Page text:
In recent weeks, several of Egypt’s most popular and prominent satirists, talk show hosts and journalists have received formal complaints that their work has insulted President Mohamed Morsi.
There are three dramas unfolding across the Middle East and you can see them all represented in this cartoon slideshow.
The global cartoon reaction to President Obama’s victory is decidedly mixed. In this slideshow you’ll see a victory cigar here and there, and a funny cartoon that replaces that dog on top of the car with Romney himself and more.
In South Africa, a four-year saga over a political cartoon is over, and the winner appears to be the cartoonist, Zapiro, the pen name of Jonathan Shapiro. Sunday President Jacob Zuma announced he was dropping all charges against Zapiro and a local newspaper The Sunday Times, over a cartoon published in 2008.
Marco Werman talks with The World’s Cartoon Editor Carol Hills about the case of JERM (Jeremy Nell), a South African cartoonist who’s been let go from his job from The New Age newspaper.
Bicycle spokes have been transformed into syringes and Livestrong wristbands now read Livewrong and worse in these cartoons about how the mighty Lance Armstrong has fallen. In one cartoon the now disgraced multiple Tour de France yellow jersey winner wins an Oscar for his bravura performance and in another some familiar Mafia dons consider getting into cycling.
These political cartoons satirize Germany’s Angela Merkel visit to Greece this week. It was brief but certainly daring, since the German Chancellor is not exactly the most popular figure in Greece at the moment. Merkel after all is responsible for forcing Greeks onto an extreme austerity diet. Then again, it’s also thanks to Merkel that Greece is still in the Euro game. These political cartoons reflect the saint and sinner image of Angela Merkel in Greece.
It’s been a week of Middle East machinations. This slideshow of cartoons show a Syrian leader with blood on his hands — literally, a feckless United Nations that can talk the talk but not walk the walk where Syria is concerned.
Mahmoud Takes Manhattan in this slideshow of cartoons about the Iranian president’s visit to the UN General Assembly’s annual gathering of world leaders in New York. Ahmadinejad has enjoyed the freedom to insult during his visit and President Obama has enjoyed the freedom to express his vigorous defense of the value of freedom of speech. But he still has a lot of convincing to do.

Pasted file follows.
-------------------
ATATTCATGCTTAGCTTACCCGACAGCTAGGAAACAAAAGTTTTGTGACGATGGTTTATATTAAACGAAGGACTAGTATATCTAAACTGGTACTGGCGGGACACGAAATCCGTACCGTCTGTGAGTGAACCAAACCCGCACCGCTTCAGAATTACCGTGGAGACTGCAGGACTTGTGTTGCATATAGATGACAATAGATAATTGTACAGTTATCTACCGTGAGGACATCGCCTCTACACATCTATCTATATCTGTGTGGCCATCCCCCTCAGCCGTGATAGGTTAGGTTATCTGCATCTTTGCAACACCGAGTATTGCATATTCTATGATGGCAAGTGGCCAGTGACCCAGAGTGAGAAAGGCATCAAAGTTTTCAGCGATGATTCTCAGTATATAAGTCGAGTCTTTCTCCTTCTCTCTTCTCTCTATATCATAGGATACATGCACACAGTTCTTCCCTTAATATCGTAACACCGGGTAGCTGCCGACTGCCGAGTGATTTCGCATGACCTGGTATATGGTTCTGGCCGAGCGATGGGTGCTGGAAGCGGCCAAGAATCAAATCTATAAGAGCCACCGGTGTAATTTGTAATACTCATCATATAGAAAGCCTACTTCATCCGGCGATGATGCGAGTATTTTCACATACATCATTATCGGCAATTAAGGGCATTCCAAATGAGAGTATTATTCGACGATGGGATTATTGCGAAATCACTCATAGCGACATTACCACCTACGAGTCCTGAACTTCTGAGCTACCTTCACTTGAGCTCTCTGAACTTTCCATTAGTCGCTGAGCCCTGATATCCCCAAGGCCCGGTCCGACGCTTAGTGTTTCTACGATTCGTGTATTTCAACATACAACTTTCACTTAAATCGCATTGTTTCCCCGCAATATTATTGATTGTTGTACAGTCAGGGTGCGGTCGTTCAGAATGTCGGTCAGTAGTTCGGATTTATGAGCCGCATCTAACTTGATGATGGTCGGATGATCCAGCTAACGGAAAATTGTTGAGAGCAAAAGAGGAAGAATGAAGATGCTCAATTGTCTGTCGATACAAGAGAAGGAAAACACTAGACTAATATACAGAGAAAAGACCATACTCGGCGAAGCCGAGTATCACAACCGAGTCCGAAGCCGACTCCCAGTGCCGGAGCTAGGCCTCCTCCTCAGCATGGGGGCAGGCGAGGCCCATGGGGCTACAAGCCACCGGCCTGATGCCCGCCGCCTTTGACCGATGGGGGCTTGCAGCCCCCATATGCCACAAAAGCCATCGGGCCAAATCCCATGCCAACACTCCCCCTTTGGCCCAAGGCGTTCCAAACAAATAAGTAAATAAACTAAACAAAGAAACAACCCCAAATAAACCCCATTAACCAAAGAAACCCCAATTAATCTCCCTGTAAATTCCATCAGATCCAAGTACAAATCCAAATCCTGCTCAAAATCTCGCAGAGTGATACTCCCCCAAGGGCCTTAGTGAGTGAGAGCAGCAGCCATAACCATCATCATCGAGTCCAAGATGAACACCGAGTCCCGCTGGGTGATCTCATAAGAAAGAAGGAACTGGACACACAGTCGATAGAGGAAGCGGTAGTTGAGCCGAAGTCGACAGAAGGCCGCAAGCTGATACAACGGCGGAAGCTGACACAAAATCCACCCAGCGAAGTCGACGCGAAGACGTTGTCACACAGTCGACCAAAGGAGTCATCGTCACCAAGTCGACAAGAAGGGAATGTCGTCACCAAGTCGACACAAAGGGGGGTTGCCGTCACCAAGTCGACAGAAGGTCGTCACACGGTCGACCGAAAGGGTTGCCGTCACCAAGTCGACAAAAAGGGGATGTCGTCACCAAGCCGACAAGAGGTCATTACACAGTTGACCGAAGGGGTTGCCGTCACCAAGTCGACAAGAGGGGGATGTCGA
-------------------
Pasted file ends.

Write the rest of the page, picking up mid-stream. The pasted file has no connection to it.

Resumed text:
“Stowaway” is the story of an Ethiopian boy named Fanuel who makes a harrowing 12,000-mile journey to the United States with the help and hindrance of samaritans and traffickers alike.
The offensive Muhammad video and the Muhammad cartoons in the satirical French magazine Charlie Hebdo have cartoonists musing over whether there are limits to freedom of speech. Their declarations are sometimes gentle, sometimes forceful, and sometimes completely equivocal.
Cartoonists battle on the front line of freedom of speech. And events this week have put to the test just what responsibilities that freedom entails. Kevin Kallaugher draws for The Economist and The Baltimore Sun and Patrick Chappatte cartoons for the International Herald Tribune.
Many South Africans thought former ANC youth leader Julius Malema had gone quietly into the night. The young firebrand was fired by the ANC earlier this year. But the controversy over the shooting of striking miners by police has given Malema a populist springboard back into the political limelight.
Marco Werman talks with The World’s cartoon curator Carol Hills about how cartoonists are using both humor and tragedy, and sometimes a mixture of both, to represent the stalemate in Syria.